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  • SCU students treat cyclists riding 545 miles for AIDS/Lifecycle 2023 fundraiser

SCU students provide treatments to cyclists riding 545 miles for AIDS/Lifecycle 2023 fundraiser


From June 4-10, over 2,000 cyclists and volunteer “roadies” embarked on a 545-mile journey from San Francisco to Los Angeles to raise money to fight to end HIV and AIDS. AIDS/Lifecycle is the world’s largest annual HIV and AIDS fundraiser and has been proudly supported by SCU since 1996, providing healthcare to the cyclists from start to finish.

Since its inception in 1994, AIDS/Lifecycle participants have raised more than $300 million to support the San Francisco AIDS Foundation and the HIV-related services of the Los Angeles LGBT Center. In addition to funding critical services such as HIV testing and screenings for other sexually transmitted infections, HIV care, harm reduction, and prevention services including PrEP, AIDS/Lifecycle raises important awareness that AIDS is still devastating our society, particularly the LGBT community and communities of color in San Francisco, Los Angeles, and throughout California.

SCU student healthcare for cyclists

SCU students and faculty participate as volunteer healthcare roadies for the full week of AIDS/Lifecycle, joining the mobile village of 3,000 cyclists and roadies that make up the event. The team consists of both chiropractic and acupuncture students who care for the riders at each camp, morning and evening. There, they gain invaluable experience in a clinical setting, and all treating students receive community service and/or clinic hours, while Front Desk students that manage patient intake are automatically selected for treating students the following year.

Participants wore red on day five of the ride, also known as Red Dress Day, to resemble a giant, living red ribbon.

SCU Team Coordinator James Cox, DC first participated in AIDS/Lifecycle in 2006, serving as a SCU student roadie for two consecutive years. He describes the environment as a “love bubble,” a phrase that cyclists and roadies echo. For students, this kind, welcoming environment provides an invaluable experience to hone their communication skills and efficacy in treating patients quickly to get them back on the road.

From the classroom to the road

The application process for SCU roadies begins as early as January with the initial announcement to students by Dr. Cox, followed by interviews in late March, the team announcement in April, and training in May. To be eligible for selection, students must meet the GPA minimum of 2.5 and submit a CV and a brief expression of interest. While interviews previously consisted of a panel, this year students were interviewed one on one with Dr. Cox, which he believes contributed to the cohesiveness of the team.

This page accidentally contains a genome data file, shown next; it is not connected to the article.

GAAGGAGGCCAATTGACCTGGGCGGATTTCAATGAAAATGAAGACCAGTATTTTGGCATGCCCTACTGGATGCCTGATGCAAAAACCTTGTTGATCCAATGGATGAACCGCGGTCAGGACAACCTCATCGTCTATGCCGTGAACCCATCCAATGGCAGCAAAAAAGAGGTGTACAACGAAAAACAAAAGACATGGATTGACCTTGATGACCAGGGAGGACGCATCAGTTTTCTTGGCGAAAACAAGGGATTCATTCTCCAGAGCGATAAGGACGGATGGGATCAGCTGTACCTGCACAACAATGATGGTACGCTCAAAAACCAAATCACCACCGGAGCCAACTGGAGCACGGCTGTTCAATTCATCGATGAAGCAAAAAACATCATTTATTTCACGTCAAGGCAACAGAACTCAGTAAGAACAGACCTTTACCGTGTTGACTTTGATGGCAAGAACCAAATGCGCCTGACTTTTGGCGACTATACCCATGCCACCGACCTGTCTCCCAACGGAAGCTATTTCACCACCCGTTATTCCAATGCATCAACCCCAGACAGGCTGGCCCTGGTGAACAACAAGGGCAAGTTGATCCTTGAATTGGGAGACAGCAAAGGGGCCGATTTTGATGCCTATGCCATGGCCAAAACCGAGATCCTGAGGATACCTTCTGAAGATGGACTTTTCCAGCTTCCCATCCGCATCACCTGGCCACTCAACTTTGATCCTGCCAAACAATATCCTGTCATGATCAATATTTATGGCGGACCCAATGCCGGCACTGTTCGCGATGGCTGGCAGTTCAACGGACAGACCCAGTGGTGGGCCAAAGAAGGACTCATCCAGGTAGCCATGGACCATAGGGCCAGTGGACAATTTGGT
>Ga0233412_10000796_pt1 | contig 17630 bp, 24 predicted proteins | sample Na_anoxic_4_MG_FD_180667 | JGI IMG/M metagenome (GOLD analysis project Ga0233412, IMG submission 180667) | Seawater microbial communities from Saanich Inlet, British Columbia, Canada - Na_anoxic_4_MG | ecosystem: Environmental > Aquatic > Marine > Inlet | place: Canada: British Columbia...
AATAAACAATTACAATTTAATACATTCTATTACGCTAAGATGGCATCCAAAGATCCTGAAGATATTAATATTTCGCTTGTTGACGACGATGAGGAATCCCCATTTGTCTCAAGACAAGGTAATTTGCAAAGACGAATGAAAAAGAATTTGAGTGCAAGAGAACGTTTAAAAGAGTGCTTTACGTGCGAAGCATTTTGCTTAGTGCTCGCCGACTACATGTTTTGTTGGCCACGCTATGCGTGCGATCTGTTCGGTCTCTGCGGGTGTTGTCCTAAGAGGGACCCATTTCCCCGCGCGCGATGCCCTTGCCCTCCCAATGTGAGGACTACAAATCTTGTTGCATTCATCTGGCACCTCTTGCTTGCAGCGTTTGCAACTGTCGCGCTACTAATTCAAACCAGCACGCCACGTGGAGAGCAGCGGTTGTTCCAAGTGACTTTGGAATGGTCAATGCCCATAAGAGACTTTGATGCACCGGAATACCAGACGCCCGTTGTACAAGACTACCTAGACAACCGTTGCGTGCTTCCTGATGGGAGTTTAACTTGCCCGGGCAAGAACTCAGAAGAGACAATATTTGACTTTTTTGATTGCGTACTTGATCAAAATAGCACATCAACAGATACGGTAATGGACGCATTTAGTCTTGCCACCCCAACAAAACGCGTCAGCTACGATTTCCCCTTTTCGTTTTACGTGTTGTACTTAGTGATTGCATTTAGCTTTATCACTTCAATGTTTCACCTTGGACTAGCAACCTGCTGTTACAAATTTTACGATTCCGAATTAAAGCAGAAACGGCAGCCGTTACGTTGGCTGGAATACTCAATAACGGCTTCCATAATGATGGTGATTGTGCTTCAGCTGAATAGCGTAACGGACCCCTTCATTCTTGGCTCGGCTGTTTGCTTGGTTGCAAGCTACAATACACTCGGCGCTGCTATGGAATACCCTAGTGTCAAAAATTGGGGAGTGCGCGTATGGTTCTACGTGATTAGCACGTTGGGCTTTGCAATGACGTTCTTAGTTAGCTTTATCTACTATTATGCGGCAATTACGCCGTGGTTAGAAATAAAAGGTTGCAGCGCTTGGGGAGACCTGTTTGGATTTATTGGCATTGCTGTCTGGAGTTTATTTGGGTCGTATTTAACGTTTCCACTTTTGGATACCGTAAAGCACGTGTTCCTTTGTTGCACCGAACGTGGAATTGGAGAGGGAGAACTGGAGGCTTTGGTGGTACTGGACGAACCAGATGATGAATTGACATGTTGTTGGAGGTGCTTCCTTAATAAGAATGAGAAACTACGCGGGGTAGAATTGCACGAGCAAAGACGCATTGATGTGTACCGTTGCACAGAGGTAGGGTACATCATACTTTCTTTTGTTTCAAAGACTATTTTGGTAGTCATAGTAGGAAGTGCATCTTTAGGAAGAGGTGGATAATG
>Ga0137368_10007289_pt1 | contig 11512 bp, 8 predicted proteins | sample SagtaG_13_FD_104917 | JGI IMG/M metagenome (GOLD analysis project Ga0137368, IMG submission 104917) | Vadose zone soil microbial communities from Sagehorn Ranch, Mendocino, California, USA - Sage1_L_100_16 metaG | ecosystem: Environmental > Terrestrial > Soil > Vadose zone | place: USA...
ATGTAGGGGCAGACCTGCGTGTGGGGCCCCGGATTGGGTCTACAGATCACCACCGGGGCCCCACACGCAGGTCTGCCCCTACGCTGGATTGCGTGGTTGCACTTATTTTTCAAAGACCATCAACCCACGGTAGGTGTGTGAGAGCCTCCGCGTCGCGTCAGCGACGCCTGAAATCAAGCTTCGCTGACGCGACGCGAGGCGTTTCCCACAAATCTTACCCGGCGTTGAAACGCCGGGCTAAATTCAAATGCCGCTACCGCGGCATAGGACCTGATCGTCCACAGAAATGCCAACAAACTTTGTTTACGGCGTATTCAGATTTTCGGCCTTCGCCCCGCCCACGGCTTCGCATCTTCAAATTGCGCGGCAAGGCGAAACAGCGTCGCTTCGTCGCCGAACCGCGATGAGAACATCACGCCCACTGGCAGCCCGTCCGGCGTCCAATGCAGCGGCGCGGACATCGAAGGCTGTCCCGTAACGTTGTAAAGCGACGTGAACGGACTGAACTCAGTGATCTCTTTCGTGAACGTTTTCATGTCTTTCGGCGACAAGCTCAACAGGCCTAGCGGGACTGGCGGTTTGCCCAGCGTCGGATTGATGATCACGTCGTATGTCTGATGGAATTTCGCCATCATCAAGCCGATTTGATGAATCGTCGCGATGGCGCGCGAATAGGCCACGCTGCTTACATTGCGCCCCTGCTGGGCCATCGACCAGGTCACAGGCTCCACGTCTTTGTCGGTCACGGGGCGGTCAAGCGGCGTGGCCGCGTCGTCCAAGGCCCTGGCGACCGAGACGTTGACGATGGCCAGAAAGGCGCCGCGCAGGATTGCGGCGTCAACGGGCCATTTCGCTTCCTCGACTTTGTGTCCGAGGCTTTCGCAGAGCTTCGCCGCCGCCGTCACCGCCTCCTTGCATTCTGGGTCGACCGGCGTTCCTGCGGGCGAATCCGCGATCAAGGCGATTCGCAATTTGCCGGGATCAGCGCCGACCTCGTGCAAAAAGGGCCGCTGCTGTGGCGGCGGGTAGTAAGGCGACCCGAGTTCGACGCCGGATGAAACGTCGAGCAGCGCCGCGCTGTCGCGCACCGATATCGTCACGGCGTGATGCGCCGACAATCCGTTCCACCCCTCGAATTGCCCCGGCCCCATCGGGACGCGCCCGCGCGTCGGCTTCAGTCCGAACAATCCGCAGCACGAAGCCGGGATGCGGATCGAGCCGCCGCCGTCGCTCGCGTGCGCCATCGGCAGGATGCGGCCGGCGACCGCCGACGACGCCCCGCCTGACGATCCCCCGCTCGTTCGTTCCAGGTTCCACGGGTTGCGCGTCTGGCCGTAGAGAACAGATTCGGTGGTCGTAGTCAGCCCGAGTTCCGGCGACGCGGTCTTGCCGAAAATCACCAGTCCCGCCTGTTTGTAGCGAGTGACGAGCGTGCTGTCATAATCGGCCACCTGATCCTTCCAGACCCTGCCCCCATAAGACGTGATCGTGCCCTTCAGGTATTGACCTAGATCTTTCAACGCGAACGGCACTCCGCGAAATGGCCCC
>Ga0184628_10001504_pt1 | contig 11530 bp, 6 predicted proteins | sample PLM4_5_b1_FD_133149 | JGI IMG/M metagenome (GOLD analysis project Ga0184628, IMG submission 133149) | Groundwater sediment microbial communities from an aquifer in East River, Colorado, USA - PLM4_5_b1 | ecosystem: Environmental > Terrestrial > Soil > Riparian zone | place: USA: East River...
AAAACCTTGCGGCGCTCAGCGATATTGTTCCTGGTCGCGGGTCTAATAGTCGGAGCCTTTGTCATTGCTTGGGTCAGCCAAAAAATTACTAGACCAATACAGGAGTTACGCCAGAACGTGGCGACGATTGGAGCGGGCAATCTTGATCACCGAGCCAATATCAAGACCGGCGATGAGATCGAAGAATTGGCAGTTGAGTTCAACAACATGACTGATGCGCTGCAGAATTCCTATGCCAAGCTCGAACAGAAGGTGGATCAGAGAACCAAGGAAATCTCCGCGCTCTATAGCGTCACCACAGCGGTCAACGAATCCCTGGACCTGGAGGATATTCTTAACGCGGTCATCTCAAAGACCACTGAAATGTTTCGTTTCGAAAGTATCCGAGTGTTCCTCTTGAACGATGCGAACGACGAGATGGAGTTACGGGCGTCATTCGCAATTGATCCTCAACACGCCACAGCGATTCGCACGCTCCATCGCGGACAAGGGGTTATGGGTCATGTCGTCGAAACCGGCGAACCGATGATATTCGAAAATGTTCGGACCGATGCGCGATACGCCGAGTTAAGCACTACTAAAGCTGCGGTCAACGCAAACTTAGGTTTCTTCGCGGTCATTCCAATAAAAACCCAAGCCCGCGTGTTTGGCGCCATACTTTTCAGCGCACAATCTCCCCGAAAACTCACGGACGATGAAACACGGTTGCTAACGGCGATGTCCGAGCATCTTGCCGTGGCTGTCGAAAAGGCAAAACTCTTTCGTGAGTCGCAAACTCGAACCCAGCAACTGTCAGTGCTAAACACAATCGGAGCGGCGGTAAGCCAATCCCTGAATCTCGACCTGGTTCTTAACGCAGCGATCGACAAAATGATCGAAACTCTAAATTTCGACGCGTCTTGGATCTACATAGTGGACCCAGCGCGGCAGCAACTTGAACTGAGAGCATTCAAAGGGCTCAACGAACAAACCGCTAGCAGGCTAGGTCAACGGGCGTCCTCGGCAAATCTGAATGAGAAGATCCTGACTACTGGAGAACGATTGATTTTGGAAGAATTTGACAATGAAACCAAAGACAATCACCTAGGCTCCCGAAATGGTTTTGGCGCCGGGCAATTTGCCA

Having a roadie team that works well together is integral to the success of the event, as teammates spend the week together treating riders at each site from 6-8 a.m., traveling to the next camp on the route, and treating again from 2-8 p.m. Dr. Cox encourages students to mingle with the other roadies and riders during their dinner break, an exercise in human relations that they can bring into their practice. These experiences over the course of the week build students’ confidence and shape how they interact with patients in their own future practice.

An Indescribable Event

SCU president Dr. John Scaringe with SCU roadies at the final AIDS/Lifecycle camp in Ventura.

Dr. Cox says the feeling of being at an AIDS/Lifecycle event is “indescribable” for those who have yet to experience it. SCU president Dr. John Scaringe, DC, EdD echoed the sentiment when he stopped by the final campsite in Ventura with his wife, Dr. Christine Veltri, to show support to the riders and roadies in the final stretch. “It’s always a thrill for me to see our students in action,” Dr. Scaringe said. “Their dedication to providing excellent care to the riders giving their all to this important cause is what SCU is all about. SCU keeps them riding!”

SCU roadies traveled the full 545 miles alongside the cyclists, treating them all the way to the finish line in Santa Monica. This marked the first beachside finish since AIDS/Lifecycle started in 1994. Dr. Cox had only great things to say about the waterfront finale, attesting, “It was the best finish I’ve seen.” But what keeps him coming back year after year? “It restores my faith in humanity.”

Continuing the Fight

According to the AIDS/Lifecycle website, in the seven days it takes the AIDS/Lifecycle riders to reach Los Angeles, more than 650 people in the United States will contract HIV. In addition, more than one million people are currently living with HIV in the U.S., and one in eight people living with HIV nationwide are not aware of their status. “The contributions of thousands of people who are part of the AIDS/LifeCycle community—riders, roadies, staff, and donors— provide the resources necessary to continue this fight,” says Joe Hollendoner, CEO of the Los Angeles LGBT Center.

The 2024 AIDS/Lifecycle event will take place June 2-8. Prospective SCU student roadies can look out for application announcements starting in January 2024. For questions and further information, contact Dr. Cox at jamescox@scuhs.edu or (949) 939-6434.

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